[This is a guest post by Kevin Ng*, talking about his infographic project Tune Me Up]
Like most others, music to me acts as an auditory anchor in my life. It allows me to remember, to forget, to facilitate the tasks at hand, and to provide me with hours of enjoyment on end. A particular track may lead to memories of particular instances in my life. Others, such as the ones in my productivity playlist, provide auditory stimuli when working those late hours in the night. I had a discussion with a friend a few weeks back and we stumbled upon this exact same subject: what music do we listen to, why, and how do we personally recall these songs? For me, I tune out when listening to music, and allow myself to sink into the grooves and nodules of a track. I wouldn’t be able to identify a song from the lyrics, but given the instrumentals? No problem.
It is with these thoughts that I decided upon the subject of music when given free reign in my infographics class to track a habit. “Tune Me Up” is thus a self-study of my music habits over a period of two weeks. The title is a metaphor for how I view music; it “tunes” my thoughts, and I in turn tune the tracks I listen to to account for the situation I’m in.
I began the two-week period by carrying around a notebook with me. In it I logged data such as the track and genres I listened to, the mood I was in, the task completed at the time, and my location. I discovered a few days in that tracking each song title was overwhelming, and remembered that my last.fm already did this for me automatically. All I had to do was to track the songs played by music players not supported by last.fm’s service.
By the end, I had bits and scraps of data that I compiled into one spreadsheet. After a few round of sketches, it was clear that attempting to fit all my data into one infographic wouldn’t produce a clear narrative. I therefore pared down my data into a small set that would form a compelling story when brought together.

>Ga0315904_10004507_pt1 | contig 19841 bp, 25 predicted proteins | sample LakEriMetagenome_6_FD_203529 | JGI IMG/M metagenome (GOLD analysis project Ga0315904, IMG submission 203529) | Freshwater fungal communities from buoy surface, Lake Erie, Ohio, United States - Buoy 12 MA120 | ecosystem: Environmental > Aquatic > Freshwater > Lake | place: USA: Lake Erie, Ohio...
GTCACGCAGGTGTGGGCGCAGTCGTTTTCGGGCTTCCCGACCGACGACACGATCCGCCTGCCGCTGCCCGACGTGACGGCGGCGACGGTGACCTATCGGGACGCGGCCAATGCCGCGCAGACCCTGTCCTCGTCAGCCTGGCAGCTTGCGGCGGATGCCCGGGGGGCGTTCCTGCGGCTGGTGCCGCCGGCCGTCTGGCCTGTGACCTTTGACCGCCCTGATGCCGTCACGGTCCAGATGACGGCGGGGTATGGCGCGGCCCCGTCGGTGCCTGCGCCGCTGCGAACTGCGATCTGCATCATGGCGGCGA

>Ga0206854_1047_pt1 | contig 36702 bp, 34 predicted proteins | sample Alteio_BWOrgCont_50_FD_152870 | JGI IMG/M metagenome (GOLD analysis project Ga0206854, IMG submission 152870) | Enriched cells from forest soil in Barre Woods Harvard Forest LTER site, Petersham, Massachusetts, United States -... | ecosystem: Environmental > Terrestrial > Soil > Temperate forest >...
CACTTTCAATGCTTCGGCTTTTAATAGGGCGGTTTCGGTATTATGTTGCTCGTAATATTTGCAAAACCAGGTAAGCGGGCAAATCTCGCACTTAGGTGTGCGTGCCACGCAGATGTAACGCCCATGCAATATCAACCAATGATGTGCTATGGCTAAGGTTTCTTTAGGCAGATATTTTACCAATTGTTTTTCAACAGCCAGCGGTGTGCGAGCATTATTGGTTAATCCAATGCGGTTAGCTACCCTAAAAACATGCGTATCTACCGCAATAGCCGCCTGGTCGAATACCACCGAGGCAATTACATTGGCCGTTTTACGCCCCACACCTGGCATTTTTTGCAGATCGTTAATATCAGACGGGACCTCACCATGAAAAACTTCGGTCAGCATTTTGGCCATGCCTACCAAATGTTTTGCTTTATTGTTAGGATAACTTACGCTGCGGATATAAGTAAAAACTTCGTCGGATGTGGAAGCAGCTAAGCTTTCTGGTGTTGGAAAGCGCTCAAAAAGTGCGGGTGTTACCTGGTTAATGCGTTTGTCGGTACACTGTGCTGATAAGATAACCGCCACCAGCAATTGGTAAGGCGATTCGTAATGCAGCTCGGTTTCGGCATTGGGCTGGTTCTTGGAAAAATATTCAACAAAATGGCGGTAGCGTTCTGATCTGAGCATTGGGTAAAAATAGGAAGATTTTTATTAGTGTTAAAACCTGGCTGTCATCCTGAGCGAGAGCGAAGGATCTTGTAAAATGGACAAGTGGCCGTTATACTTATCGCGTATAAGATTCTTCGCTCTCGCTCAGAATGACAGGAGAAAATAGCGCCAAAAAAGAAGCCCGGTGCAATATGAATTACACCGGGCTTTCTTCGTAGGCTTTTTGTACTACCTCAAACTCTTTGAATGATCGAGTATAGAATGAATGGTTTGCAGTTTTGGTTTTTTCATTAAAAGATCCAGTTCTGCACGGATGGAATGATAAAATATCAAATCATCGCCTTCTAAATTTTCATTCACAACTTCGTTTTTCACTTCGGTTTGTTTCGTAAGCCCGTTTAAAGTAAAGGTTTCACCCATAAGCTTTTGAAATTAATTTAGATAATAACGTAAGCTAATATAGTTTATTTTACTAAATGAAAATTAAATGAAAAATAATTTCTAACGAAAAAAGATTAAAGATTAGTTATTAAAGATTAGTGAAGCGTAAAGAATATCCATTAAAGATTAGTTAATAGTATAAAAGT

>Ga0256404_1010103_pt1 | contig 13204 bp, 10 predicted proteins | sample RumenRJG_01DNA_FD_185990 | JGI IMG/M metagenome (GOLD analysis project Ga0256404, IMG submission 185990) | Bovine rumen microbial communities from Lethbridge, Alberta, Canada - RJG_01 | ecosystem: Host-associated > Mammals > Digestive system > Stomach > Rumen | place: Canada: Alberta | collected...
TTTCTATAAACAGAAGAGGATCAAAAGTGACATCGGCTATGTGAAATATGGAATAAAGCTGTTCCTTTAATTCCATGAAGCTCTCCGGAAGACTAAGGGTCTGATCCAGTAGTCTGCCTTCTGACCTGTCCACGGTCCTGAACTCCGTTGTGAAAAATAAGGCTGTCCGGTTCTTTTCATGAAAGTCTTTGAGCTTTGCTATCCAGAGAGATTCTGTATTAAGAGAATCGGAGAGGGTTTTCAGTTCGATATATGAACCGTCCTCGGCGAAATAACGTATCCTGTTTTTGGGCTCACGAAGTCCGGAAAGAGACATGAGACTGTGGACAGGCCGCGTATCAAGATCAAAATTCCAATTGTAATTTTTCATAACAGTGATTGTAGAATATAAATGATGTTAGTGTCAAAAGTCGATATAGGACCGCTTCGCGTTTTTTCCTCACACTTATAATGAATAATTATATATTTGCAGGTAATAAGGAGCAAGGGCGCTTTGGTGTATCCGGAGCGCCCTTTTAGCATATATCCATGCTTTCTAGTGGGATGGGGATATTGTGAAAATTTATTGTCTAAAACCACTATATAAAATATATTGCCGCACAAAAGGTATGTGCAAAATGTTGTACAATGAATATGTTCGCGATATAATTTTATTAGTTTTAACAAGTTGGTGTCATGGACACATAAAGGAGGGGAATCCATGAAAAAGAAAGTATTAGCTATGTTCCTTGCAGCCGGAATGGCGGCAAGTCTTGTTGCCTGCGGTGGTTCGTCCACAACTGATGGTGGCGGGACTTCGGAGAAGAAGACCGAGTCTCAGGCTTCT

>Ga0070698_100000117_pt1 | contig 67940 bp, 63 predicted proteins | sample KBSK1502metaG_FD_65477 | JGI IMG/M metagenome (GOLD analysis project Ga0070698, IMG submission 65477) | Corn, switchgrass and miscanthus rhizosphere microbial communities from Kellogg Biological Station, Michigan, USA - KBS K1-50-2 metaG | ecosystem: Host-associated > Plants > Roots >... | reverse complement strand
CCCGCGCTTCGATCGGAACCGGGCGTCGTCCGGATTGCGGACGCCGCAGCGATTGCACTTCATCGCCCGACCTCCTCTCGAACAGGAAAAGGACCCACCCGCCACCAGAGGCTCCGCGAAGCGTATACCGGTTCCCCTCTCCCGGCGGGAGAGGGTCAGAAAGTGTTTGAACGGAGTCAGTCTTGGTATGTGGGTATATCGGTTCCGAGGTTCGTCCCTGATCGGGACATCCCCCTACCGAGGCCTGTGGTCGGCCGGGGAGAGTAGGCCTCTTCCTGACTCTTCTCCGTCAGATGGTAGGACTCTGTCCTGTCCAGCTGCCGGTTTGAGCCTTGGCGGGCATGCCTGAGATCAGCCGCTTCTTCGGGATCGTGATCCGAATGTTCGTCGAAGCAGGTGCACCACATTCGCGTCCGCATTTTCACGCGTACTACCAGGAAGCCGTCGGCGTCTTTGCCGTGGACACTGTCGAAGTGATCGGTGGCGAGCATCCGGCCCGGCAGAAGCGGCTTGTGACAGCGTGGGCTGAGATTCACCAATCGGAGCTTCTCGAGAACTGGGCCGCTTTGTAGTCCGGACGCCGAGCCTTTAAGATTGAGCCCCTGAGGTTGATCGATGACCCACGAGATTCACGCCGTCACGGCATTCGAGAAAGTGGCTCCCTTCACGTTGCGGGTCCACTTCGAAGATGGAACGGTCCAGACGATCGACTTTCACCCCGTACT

“Tune Me Up” is composed of a main four-level graphic with additional data that provides a supplementary backstory in clusters below it. The four tiers of the main graphic are as follows from the inner to outer levels: my listening habit by hour, weekday versus weekend; my overall listening habits by genre; my mood versus the BPM of the track; my task or location while listening. These tiers are organized by splitting the circle into 14 portions to reflect the number of days tracked.
By picking apart a particular portion and then seeing the relationships between the different tiers during that particular time allows one to get an overall impression of how my interaction with music fluxes over time. It was interesting for me to see how I respond to music from its beats and not its lyrics, and how my taste changes over the day shape the visualization of my two-week journey.
*Kevin is a graphic designer, proud sufferer of chromatophobia, and unashamed pug lover. At the moment, he is currently studying at YSDN in Toronto. To see more of his work, visit his websiteÂ or follow him on BÄ“hanceÂ . And if you’re wondering exactly what Kevin likes listening to, check out his last.fm.